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Why Rand Paul Lost My Vote

Politics

While pursuing minority voters is an admirable goal, could Rand Paul's pandering backfire and cost him some of what should be his base?

Sen. Rand Paul (R-KY) walks to the Senate chamber on Capitol Hill, May 31, 2015 in Washington, D.C. The National Security Agency's authority to collect bulk telephone data is set to expire June 1, unless the Senate can come to an agreement to extend the surveillance programs. (Image source: Drew Angerer/Getty Images)

As a libertarian-leaning Constitutionalist, I enthusiastically supported Ron Paul in the last two elections. So nobody who knows me was surprised when I declared my early excitement and support of his son, Rand, as a possible presidential prospect even before he won his Senate seat. Both father and son extol so many of the liberty-centered virtues that once made this country great and which are so rarely articulated today.

However, unlike his more ideologically-pure father, whose “take-me-or-leave-me” approach wasn’t one to sacrifice even a sliver of his beliefs for electoral victory, Rand is a bit more pragmatic. As someone who was at times frustrated by Ron Paul’s intransigence on even seemingly unimportant issues to the detriment of his public perception (come on, does anybody in the country actually think killing Bin Laden was a bad thing?), I can appreciate Rand’s desire to at least keep his finger on the pulse of what collective America is feeling.

Sen. Rand Paul (R-KY) walks to the Senate chamber on Capitol Hill, May 31, 2015 in Washington, D.C. (Image source: Drew Angerer/Getty Images)

Does that mean I want a president who bends to every poll? Of course not! But, we all know there are certain intellectual positions to which one must at least give lip service in order to have a shot at winning the Republican nomination – a main one at this point, among others, being the “Iran as boogeyman” Neocon narrative.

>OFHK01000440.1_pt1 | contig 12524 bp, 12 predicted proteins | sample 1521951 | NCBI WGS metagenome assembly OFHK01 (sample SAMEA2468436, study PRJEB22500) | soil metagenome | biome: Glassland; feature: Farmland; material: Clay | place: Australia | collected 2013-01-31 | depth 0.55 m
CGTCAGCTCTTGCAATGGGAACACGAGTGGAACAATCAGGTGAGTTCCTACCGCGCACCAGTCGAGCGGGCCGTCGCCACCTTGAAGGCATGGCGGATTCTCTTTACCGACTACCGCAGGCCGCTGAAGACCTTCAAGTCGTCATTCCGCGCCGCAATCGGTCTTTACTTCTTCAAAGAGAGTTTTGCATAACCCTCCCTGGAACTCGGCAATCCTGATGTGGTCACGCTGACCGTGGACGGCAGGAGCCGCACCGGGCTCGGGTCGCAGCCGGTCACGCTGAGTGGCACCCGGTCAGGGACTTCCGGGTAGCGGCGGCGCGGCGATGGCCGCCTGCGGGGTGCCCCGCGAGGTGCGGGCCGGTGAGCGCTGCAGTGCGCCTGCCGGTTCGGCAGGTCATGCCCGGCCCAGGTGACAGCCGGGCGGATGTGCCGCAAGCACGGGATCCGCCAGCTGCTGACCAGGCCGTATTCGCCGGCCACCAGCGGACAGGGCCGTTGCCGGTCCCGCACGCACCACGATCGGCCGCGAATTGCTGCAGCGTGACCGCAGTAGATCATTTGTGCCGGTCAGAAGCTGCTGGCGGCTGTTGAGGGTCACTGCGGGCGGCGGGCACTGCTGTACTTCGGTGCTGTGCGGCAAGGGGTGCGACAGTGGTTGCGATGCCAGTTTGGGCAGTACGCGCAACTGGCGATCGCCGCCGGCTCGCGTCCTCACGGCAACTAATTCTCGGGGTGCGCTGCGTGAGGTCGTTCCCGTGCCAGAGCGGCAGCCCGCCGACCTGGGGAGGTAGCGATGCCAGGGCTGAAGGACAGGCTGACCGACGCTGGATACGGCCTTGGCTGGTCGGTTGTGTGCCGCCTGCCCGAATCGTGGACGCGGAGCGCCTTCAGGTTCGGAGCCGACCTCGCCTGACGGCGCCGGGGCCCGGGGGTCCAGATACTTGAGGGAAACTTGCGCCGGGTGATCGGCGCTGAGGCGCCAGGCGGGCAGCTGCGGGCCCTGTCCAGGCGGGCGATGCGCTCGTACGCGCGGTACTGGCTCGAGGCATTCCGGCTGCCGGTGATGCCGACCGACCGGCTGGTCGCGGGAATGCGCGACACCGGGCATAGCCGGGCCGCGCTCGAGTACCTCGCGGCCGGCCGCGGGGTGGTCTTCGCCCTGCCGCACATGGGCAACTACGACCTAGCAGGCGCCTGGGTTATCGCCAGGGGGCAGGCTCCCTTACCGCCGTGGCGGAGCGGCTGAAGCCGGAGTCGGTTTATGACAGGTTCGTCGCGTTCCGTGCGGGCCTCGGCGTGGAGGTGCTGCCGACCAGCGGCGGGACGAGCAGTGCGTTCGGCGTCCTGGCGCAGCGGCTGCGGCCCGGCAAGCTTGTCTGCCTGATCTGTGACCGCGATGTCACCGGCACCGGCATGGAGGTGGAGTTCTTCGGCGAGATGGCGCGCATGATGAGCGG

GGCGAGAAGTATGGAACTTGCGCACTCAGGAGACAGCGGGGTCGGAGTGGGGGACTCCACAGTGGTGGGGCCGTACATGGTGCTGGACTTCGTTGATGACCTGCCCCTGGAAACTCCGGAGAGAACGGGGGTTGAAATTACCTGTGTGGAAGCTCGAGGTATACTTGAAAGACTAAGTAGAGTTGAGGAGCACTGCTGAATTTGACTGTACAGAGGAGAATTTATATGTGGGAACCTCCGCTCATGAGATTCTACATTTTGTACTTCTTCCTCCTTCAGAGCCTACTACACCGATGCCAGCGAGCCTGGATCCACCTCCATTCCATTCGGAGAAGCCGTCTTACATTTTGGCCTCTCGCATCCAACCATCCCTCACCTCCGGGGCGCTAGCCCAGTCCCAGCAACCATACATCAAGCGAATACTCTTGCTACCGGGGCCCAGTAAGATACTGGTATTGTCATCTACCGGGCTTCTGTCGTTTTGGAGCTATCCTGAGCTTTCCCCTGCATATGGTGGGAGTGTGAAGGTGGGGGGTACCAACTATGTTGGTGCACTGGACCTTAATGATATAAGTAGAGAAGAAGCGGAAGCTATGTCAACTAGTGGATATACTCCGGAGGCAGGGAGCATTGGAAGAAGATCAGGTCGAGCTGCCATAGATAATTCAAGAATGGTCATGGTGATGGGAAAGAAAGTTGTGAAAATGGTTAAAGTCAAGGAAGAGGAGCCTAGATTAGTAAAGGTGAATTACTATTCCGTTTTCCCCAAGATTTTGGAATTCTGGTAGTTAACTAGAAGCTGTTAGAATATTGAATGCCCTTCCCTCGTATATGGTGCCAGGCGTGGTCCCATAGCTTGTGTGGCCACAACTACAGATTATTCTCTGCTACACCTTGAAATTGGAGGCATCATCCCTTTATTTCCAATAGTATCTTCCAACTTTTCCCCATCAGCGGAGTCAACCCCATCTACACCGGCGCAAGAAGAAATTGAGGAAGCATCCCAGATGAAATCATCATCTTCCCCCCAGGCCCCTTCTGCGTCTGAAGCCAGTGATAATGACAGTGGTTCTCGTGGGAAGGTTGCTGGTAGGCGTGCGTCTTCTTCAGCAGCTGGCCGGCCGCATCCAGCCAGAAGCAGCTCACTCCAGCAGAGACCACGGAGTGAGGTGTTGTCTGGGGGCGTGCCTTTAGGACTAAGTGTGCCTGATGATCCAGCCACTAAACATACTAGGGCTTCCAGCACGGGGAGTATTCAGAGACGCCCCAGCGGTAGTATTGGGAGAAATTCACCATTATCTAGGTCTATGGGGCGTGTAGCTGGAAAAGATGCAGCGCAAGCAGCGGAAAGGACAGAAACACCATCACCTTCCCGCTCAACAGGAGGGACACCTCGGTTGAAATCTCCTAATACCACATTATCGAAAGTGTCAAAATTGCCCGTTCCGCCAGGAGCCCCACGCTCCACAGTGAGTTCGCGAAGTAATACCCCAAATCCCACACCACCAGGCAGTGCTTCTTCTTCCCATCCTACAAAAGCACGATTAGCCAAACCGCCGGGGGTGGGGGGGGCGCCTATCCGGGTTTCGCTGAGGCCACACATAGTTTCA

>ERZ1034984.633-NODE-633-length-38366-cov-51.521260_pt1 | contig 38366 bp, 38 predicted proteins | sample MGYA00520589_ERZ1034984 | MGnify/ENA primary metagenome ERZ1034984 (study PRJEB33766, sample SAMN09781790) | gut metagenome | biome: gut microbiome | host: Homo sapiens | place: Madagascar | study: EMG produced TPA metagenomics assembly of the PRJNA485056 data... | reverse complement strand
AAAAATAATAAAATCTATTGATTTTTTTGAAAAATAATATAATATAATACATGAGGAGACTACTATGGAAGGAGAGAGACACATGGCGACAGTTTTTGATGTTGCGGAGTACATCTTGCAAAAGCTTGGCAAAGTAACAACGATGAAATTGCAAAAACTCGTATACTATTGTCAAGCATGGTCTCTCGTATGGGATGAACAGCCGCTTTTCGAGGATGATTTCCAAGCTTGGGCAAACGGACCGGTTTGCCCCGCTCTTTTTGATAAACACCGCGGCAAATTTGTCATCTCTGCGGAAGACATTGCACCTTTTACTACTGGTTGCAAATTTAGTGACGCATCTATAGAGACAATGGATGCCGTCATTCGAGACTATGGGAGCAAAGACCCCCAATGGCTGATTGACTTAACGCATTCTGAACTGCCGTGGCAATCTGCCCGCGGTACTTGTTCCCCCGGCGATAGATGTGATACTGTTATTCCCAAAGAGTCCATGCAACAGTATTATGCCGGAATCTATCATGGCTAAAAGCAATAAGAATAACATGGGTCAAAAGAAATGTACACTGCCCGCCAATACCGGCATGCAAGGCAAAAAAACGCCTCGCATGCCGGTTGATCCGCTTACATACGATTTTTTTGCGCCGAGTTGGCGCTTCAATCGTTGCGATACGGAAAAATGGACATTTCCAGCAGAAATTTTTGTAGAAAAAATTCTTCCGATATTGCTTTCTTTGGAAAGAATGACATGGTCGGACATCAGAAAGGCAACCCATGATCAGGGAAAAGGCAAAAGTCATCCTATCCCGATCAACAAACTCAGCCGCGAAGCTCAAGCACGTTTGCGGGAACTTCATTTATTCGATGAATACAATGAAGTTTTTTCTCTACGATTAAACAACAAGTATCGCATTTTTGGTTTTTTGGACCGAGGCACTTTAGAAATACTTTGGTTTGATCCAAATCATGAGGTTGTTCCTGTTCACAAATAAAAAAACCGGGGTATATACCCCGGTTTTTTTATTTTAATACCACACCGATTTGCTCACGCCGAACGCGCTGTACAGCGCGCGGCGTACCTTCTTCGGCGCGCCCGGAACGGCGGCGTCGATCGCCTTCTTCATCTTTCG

I can also appreciate Rand’s desire to bring more minority voters to the Republican Party. The man doesn’t just talk about it – he actually visits the places no other Republicans will go and engages the people many have given up on winning. I admire it, I applaud it, and I respect it.

However, is it OK to admire, applaud, and respect his efforts while still acknowledging the fact that it’s not likely to work? In this politically correct age, probably not – but since I’ve never been one to care much about political correctness, I will anyway.

The highest percentage of the black vote any Republican has gotten in the last three decades is Gerald Ford’s 17 percent. Ronald Reagan managed 14 percent in his 1980 sweep. George W. Bush won 11 percent in 2004.

Even by Rand’s own (might I add delusional?) estimation, only a third of African-Americans are even open to voting for someone not named Hillary Clinton in 2016. Given that no conservative candidate has ever won even close to a third of the African-American vote, and given that their share of the electorate is generally somewhere around 12 percent overall, how much time should a liberty-minded candidate truly spend trying to woo a demographic that generally won’t be wooed, at least not in enough numbers to really make a difference?

How much bending over backwards should he do?

A man holds a sign up during a protest rally against the Confederate flag in Columbia, South Carolina on June 20, 2015.  AFP PHOTO/MLADEN ANTONOV